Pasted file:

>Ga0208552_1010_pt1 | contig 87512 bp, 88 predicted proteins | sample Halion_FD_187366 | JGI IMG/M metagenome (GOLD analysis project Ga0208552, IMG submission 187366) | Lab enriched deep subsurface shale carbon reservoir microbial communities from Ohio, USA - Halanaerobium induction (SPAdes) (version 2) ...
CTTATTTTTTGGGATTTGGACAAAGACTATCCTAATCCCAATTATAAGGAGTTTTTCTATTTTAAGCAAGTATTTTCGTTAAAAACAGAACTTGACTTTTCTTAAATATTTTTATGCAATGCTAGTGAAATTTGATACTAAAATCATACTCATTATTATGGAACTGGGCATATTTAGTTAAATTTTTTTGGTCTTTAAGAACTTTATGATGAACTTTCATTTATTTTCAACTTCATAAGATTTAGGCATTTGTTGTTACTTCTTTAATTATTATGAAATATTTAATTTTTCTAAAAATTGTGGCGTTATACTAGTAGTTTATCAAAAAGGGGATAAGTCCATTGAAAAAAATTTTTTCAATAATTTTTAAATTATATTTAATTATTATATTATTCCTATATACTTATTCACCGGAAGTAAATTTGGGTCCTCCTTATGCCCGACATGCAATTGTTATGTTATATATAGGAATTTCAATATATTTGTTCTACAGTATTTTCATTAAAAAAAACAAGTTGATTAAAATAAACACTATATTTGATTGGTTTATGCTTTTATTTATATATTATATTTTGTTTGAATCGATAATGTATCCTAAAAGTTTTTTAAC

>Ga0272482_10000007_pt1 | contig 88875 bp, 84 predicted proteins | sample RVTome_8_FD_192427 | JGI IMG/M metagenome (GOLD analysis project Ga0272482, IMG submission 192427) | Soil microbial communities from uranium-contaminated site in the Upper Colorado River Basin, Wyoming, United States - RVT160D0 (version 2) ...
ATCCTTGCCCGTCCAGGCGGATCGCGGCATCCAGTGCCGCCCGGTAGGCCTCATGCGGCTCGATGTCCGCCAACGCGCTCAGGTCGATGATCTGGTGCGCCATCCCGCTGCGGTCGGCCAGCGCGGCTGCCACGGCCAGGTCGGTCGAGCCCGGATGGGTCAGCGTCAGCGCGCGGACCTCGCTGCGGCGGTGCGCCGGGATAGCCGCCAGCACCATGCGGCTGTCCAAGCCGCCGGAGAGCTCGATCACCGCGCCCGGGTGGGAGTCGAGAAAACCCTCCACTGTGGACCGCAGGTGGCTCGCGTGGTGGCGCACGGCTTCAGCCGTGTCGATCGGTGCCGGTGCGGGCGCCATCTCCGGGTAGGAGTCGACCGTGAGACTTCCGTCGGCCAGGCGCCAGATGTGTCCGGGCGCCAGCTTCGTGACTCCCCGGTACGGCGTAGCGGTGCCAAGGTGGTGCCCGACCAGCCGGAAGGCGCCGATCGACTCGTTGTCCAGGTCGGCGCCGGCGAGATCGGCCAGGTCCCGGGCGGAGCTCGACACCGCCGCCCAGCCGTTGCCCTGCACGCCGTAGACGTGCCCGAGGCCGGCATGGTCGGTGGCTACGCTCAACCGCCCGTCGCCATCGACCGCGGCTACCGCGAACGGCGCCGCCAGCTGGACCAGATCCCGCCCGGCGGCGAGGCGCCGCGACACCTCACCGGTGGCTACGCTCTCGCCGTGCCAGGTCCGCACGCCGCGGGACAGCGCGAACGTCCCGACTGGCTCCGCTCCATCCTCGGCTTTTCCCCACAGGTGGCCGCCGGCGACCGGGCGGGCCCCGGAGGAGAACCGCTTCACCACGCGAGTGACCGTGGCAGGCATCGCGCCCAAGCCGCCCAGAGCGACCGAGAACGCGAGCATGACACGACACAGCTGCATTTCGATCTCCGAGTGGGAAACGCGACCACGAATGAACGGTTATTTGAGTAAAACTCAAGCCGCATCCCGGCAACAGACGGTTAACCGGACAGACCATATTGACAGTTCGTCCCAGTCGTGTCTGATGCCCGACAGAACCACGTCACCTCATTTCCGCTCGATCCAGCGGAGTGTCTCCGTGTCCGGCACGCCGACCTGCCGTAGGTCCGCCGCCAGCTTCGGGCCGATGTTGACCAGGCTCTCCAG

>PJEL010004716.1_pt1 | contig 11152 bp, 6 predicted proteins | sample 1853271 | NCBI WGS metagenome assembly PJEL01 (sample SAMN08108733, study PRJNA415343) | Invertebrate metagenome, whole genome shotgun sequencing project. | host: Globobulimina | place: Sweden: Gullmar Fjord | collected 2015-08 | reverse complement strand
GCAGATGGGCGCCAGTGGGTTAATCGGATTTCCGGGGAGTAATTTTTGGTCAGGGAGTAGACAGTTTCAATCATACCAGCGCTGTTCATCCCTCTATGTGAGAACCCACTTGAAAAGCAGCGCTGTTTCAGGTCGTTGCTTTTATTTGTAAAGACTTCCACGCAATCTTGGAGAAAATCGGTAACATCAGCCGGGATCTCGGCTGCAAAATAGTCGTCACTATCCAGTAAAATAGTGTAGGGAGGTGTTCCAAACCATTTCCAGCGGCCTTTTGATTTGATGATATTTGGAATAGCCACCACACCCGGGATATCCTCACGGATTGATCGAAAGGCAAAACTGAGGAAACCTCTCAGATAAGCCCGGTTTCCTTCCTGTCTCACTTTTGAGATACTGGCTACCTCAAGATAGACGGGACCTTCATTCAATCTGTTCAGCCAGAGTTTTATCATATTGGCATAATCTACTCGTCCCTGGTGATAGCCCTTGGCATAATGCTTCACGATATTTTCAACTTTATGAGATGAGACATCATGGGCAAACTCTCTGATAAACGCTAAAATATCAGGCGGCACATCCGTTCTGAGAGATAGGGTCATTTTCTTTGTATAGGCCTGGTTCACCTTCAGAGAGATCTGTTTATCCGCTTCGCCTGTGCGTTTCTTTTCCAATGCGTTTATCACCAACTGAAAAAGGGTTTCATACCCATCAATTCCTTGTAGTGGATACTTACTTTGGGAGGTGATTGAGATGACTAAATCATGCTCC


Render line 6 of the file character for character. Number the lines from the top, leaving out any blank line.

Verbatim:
GCAGATGGGCGCCAGTGGGTTAATCGGATTTCCGGGGAGTAATTTTTGGTCAGGGAGTAGACAGTTTCAATCATACCAGCGCTGTTCATCCCTCTATGTGAGAACCCACTTGAAAAGCAGCGCTGTTTCAGGTCGTTGCTTTTATTTGTAAAGACTTCCACGCAATCTTGGAGAAAATCGGTAACATCAGCCGGGATCTCGGCTGCAAAATAGTCGTCACTATCCAGTAAAATAGTGTAGGGAGGTGTTCCAAACCATTTCCAGCGGCCTTTTGATTTGATGATATTTGGAATAGCCACCACACCCGGGATATCCTCACGGATTGATCGAAAGGCAAAACTGAGGAAACCTCTCAGATAAGCCCGGTTTCCTTCCTGTCTCACTTTTGAGATACTGGCTACCTCAAGATAGACGGGACCTTCATTCAATCTGTTCAGCCAGAGTTTTATCATATTGGCATAATCTACTCGTCCCTGGTGATAGCCCTTGGCATAATGCTTCACGATATTTTCAACTTTATGAGATGAGACATCATGGGCAAACTCTCTGATAAACGCTAAAATATCAGGCGGCACATCCGTTCTGAGAGATAGGGTCATTTTCTTTGTATAGGCCTGGTTCACCTTCAGAGAGATCTGTTTATCCGCTTCGCCTGTGCGTTTCTTTTCCAATGCGTTTATCACCAACTGAAAAAGGGTTTCATACCCATCAATTCCTTGTAGTGGATACTTACTTTGGGAGGTGATTGAGATGACTAAATCATGCTCC